Pesky plantsWith summer in full swing and nature’s beauty beckoning, how can you avoid unfriendly plants that could put a damper on your outdoor adventures? And if you are luckless enough to make contact with this disreputable flora, what can you do to treat the effects?
By: Pamela Knudson, Grand Forks Herald
With summer in full swing and nature’s beauty beckoning, how can you avoid unfriendly plants that could put a damper on your outdoor adventures? And if you are luckless enough to make contact with this disreputable flora, what can you do to treat the effects?
First off, recognize the enemy.
Stinging nettle and poison ivy top the list of offensive plants in this region, said Steve Sagaser, extension agent for the Grand Forks County office of North Dakota State University’s Extension Service.
Also, the black night shade plant produces a poisonous berry — dime-size and dark purplish-black — that some people are using to make jelly, he said. “They shouldn’t.”
Where do these pesky, potentially troublesome plants call home?
Stinging nettle is common along riverbanks, in abandoned farmsteads and around shelterbelts, Sagaser said.
In Grand Forks, “you’ll see it along with greenway where they haven’t mowed,” he said.
“When you touch the plant, it causes a temporary irritation, but it’s not nearly as irritating as poison ivy,” which thrives in extreme heat and drought.
“It’s not common in town, but if you have property that borders the riverbank or your home is in a rural area, there you commonly could find poison ivy.”
It spreads through the most casual of contact. You can even pick it up from touching clothes that have brushed against poison ivy, he said.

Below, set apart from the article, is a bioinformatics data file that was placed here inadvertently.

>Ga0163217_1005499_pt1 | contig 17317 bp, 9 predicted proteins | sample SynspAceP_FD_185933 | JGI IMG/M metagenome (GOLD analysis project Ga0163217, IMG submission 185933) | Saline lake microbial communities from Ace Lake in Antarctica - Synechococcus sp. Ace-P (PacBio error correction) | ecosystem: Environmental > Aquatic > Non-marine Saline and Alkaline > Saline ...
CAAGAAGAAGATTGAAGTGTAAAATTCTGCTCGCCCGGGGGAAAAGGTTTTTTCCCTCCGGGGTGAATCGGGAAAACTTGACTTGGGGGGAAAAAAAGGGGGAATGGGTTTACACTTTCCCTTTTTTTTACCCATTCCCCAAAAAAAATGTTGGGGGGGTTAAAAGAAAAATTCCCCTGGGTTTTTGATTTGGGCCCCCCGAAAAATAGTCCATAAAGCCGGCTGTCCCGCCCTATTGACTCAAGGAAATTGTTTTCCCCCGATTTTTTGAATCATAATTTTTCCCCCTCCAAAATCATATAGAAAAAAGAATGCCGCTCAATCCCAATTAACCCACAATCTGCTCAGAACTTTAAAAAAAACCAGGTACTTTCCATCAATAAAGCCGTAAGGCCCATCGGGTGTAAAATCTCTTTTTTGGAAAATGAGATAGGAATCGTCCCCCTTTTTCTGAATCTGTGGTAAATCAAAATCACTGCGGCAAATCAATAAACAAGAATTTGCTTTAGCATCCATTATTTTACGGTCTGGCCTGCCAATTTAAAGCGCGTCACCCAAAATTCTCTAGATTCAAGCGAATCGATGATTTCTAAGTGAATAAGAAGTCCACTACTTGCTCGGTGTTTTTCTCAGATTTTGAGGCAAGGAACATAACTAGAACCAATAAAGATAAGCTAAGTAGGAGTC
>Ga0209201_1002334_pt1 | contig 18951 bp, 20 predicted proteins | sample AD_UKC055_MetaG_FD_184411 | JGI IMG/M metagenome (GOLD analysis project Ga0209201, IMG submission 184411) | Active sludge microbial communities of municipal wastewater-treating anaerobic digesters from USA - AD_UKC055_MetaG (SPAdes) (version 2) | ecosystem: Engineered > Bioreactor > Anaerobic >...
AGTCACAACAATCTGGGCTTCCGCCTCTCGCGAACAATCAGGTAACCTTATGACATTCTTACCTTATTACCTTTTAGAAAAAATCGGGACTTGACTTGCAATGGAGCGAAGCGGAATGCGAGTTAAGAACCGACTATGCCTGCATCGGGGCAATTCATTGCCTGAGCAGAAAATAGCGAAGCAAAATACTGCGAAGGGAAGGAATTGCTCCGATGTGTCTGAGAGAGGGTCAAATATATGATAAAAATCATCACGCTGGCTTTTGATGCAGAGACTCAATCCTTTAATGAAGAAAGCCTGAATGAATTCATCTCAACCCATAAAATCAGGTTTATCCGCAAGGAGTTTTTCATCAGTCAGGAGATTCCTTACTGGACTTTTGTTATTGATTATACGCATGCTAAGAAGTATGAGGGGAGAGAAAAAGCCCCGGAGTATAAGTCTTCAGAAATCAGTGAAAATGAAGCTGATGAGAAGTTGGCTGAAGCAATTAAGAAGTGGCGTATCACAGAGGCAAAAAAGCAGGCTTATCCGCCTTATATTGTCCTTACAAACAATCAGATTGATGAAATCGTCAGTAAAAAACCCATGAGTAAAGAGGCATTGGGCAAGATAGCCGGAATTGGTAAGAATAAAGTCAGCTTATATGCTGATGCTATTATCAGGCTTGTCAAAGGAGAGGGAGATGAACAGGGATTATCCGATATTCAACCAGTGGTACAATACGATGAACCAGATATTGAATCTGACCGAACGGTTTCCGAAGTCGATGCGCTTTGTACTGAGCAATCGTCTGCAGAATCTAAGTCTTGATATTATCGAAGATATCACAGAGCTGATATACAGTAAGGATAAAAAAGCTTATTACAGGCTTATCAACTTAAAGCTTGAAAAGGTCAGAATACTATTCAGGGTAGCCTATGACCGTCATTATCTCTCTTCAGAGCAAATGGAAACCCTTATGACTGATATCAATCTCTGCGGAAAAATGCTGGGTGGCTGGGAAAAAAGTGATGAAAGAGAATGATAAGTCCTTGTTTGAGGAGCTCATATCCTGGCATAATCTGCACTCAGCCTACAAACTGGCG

The urushiol oil, present in all parts of the plant, can latch onto gas or electric trimmers and pass onto you through the handle or trimmer head.
“It’s highly probable that could happen,” Sagaser said.
And don’t forget that pets can be “carriers,” too.
“If your dog charges through patches of poison ivy, and you pet him, it’s very likely you could get it on your hands,” he said.
Contact with urushiol oil will cause an itchy, blistering rash. The more contact, the more allergic you’re likely to become.
This rash might not develop until 12 to 24 hours after contact.
Killing noxious plants
Burning poison ivy is not recommended.
If inhaled as smoke, the urushiol oil can be irritating or toxic to the lungs, Sagaser said.
Instead, he suggests using weed- and brush-killers “that will work quite well.”
This time of year the consumer can still have success with these products, he said. But later, in mid-July and August, the plants “go dormant and won’t take up the product as well.”
The best time to take action is in the early spring, Sagaser recommends, by applying the product at the roots when the plant’s leaves first appear.
By the way, that black night shade that produces the poisonous berry — it grows in abandoned and wooded areas, Sagaser said. But it can also be found in fully sunlit areas.
The berries look like miniature tomatoes, he said.
And, if you’re wondering about poison sumac or poison oak, relax.
“Those are plants we don’t have to worry about,” Sagaser said. “They’re not hardy enough to grow in our region.”
Dale Roe of the Austin (TX) American-Statesman contributed to this report.